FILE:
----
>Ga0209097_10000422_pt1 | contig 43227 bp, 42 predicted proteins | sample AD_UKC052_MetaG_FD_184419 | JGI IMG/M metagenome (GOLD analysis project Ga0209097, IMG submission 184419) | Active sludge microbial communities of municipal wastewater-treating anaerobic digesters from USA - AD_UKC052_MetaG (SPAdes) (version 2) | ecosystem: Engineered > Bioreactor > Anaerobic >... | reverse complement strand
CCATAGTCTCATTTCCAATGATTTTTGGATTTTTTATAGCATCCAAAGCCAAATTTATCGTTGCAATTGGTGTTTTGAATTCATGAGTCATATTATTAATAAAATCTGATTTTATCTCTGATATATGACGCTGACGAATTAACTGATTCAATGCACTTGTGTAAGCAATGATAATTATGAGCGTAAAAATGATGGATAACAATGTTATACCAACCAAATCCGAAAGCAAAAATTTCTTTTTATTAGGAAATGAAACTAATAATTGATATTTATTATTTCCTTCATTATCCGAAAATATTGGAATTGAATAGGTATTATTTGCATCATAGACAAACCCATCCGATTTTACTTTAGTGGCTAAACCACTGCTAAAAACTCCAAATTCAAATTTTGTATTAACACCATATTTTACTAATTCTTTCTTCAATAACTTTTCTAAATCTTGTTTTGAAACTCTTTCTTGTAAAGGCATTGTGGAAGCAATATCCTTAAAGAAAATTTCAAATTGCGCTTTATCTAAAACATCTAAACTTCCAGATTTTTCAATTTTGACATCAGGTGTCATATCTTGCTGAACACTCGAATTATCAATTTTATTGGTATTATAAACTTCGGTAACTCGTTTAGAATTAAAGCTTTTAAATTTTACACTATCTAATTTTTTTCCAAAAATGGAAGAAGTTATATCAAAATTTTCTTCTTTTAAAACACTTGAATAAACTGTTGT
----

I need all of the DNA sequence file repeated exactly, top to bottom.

>Ga0209097_10000422_pt1 | contig 43227 bp, 42 predicted proteins | sample AD_UKC052_MetaG_FD_184419 | JGI IMG/M metagenome (GOLD analysis project Ga0209097, IMG submission 184419) | Active sludge microbial communities of municipal wastewater-treating anaerobic digesters from USA - AD_UKC052_MetaG (SPAdes) (version 2) | ecosystem: Engineered > Bioreactor > Anaerobic >... | reverse complement strand
CCATAGTCTCATTTCCAATGATTTTTGGATTTTTTATAGCATCCAAAGCCAAATTTATCGTTGCAATTGGTGTTTTGAATTCATGAGTCATATTATTAATAAAATCTGATTTTATCTCTGATATATGACGCTGACGAATTAACTGATTCAATGCACTTGTGTAAGCAATGATAATTATGAGCGTAAAAATGATGGATAACAATGTTATACCAACCAAATCCGAAAGCAAAAATTTCTTTTTATTAGGAAATGAAACTAATAATTGATATTTATTATTTCCTTCATTATCCGAAAATATTGGAATTGAATAGGTATTATTTGCATCATAGACAAACCCATCCGATTTTACTTTAGTGGCTAAACCACTGCTAAAAACTCCAAATTCAAATTTTGTATTAACACCATATTTTACTAATTCTTTCTTCAATAACTTTTCTAAATCTTGTTTTGAAACTCTTTCTTGTAAAGGCATTGTGGAAGCAATATCCTTAAAGAAAATTTCAAATTGCGCTTTATCTAAAACATCTAAACTTCCAGATTTTTCAATTTTGACATCAGGTGTCATATCTTGCTGAACACTCGAATTATCAATTTTATTGGTATTATAAACTTCGGTAACTCGTTTAGAATTAAAGCTTTTAAATTTTACACTATCTAATTTTTTTCCAAAAATGGAAGAAGTTATATCAAAATTTTCTTCTTTTAAAACACTTGAATAAACTGTTGT